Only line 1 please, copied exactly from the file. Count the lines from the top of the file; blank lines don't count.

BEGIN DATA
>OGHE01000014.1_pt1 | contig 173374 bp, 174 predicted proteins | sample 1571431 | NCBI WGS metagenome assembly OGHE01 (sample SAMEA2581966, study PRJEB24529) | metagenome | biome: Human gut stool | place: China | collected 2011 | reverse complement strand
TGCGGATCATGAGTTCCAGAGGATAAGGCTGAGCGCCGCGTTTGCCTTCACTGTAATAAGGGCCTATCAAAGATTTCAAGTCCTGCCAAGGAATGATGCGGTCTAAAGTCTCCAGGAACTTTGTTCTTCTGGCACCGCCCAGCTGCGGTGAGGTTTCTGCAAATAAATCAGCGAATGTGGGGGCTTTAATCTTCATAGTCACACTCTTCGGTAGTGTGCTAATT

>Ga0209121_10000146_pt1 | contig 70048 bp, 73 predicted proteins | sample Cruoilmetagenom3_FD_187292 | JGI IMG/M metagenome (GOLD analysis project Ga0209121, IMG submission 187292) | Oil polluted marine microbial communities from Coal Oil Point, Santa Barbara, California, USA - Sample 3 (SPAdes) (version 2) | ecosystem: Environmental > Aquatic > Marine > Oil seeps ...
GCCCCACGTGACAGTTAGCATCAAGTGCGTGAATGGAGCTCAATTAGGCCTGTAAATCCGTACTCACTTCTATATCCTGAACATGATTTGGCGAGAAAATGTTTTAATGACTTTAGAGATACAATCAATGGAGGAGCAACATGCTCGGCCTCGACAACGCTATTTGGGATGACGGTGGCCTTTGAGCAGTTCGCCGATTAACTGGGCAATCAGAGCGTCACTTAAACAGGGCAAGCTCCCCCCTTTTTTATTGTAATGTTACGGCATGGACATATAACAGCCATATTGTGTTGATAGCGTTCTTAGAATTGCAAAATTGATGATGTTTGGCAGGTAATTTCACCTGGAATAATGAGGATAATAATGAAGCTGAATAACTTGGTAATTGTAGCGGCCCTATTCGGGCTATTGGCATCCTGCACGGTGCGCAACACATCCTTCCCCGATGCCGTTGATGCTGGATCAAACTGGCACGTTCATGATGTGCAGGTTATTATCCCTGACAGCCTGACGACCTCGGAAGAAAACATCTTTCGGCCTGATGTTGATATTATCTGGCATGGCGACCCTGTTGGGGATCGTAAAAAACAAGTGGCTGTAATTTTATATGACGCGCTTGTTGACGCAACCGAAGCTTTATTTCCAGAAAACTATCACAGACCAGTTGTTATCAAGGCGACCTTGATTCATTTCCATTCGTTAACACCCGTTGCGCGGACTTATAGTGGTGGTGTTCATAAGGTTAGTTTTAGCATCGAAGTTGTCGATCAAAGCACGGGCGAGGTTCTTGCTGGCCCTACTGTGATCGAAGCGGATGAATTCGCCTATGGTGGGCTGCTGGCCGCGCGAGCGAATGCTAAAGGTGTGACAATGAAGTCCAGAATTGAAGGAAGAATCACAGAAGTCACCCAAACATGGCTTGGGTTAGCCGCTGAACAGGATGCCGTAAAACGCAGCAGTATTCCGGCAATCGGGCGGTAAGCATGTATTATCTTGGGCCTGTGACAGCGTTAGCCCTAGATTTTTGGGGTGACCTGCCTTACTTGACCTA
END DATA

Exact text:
>OGHE01000014.1_pt1 | contig 173374 bp, 174 predicted proteins | sample 1571431 | NCBI WGS metagenome assembly OGHE01 (sample SAMEA2581966, study PRJEB24529) | metagenome | biome: Human gut stool | place: China | collected 2011 | reverse complement strand